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Old January 19th, 2003, 08:38 PM
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Teen who set fire to cat must do community service

Teen who set fire to cat must do community service

Kevin O'Connor

Wednesday, January 08, 2003

A teenage girl who set lit a cat on fire has been found guilty of animal cruelty and sentenced to 80 hours of community service.

After finding the 16-year-old Regina girl guilty of causing unnecessary suffering to an animal, Judge Leslie Halliday gave her a 10-month conditional discharge.

As a result, if the teen follows the conditions of her probation, she will not have a criminal record.

Halliday also banned the girl from possessing animals. She can't be named under provisions of the Young Offenders Act.

The girl was part of a group of young people who found the tabby in a cat trap on the 1400 block of Robinson Street last July 17.

Halliday said she accepted the Crown's case that the girl pushed papers into the cat trap and used her lighter to set the cat ablaze.

(The girl said it was another person who used her lighter.)

Another youth then sprayed lighter fluid inside the trap.

The cat suffered severe burns with the fur and skin around its face being badly singed.

The girl's co-accused, the 16-year-boy who used the lighter fluid, previously pleaded guilty to animal cruelty charges and was given an identical sentence on Nov. 21, 2002 -- 10 months of probation, a conditional discharge and 80 hours of community service.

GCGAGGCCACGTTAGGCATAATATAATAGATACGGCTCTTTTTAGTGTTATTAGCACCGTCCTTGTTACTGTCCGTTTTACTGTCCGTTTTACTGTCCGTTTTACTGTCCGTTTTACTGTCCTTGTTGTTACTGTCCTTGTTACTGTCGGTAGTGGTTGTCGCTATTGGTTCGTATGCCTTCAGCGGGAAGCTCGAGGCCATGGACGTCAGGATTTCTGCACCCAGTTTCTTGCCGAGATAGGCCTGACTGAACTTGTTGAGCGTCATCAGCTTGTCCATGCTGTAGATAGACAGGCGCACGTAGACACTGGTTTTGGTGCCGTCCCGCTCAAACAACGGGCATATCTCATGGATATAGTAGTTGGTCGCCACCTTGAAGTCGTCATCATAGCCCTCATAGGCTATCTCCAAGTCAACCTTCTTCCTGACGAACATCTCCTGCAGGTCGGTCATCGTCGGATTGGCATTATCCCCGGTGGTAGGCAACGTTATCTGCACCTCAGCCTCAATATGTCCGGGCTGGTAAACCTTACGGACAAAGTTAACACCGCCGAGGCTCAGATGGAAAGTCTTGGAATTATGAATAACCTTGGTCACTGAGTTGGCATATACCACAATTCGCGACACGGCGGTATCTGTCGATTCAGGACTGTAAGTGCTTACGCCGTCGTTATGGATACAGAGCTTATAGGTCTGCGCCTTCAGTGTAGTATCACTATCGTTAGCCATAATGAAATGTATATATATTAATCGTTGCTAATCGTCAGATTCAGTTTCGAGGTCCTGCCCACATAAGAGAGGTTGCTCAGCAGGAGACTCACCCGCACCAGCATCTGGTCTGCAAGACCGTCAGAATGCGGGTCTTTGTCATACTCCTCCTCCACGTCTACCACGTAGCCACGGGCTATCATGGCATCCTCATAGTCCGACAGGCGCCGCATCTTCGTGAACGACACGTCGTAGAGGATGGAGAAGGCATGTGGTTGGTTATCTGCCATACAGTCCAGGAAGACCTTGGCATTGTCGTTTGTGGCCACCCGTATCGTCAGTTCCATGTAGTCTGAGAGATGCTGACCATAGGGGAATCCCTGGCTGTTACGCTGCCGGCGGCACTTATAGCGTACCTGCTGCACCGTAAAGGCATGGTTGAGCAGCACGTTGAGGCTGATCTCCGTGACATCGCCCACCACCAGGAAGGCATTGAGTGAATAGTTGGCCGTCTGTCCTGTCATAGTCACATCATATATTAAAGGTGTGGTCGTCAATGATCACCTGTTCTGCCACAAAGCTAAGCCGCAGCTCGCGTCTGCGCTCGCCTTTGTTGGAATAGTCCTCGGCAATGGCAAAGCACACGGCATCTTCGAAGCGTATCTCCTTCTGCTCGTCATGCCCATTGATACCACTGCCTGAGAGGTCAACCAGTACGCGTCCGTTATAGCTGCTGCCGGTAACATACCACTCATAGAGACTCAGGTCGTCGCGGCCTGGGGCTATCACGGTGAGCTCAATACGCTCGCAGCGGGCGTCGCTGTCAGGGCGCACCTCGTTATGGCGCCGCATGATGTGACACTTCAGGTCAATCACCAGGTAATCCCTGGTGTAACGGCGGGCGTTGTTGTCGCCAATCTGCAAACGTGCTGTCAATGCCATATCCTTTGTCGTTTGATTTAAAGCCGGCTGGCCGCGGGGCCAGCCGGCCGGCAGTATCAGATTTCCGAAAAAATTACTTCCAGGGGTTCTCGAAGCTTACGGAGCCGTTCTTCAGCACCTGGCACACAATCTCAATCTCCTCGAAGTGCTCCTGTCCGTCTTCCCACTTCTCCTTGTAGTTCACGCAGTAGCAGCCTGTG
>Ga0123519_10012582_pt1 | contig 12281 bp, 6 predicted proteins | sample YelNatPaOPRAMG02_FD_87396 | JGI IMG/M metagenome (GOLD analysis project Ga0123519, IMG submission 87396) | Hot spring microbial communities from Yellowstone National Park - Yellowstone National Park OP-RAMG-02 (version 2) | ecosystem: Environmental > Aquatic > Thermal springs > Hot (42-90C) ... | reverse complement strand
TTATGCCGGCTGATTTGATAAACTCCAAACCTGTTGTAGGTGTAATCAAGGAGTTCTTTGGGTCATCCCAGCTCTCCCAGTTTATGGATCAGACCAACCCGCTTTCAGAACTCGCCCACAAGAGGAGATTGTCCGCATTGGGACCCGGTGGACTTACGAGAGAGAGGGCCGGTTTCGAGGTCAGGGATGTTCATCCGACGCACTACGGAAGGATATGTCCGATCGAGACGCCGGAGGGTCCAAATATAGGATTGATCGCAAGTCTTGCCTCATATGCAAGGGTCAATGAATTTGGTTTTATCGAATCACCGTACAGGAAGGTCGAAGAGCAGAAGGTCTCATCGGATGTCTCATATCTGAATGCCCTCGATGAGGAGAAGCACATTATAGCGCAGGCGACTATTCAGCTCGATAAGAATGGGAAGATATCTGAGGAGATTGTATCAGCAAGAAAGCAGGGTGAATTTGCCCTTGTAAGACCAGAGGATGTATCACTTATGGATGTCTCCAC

Halliday said it was "a very unfortunate incident" the girl got involved in and she hopes she'll never again be in trouble with the law.

Jessi Rasmussen of the Regina Humane Society's animal protection branch said Tuesday's sentence closes the book on two cat-burning cases from last year that shocked the public.

In October, a 14-year-old boy was sentenced to 80 hours of community service for his part in a July incident where a kitten was set on fire.

Rasmussen said she was pleased the courts are taking cases of animal cruelty seriously and hopes others will be detered from committing such acts in future.

"Hopefully, this has taught all the young people out there that society will not tolerate this kind of treatment of animals," Rasmussen said.

The cat discussed in Tuesday's court proceedings -- named Trooper -- suffered permanent scarring and some vision loss.

"The good news is that he's in a wonderful home in a new environment," Rasmussen said.

Copyright 2003 The Leader-Post (Regina)
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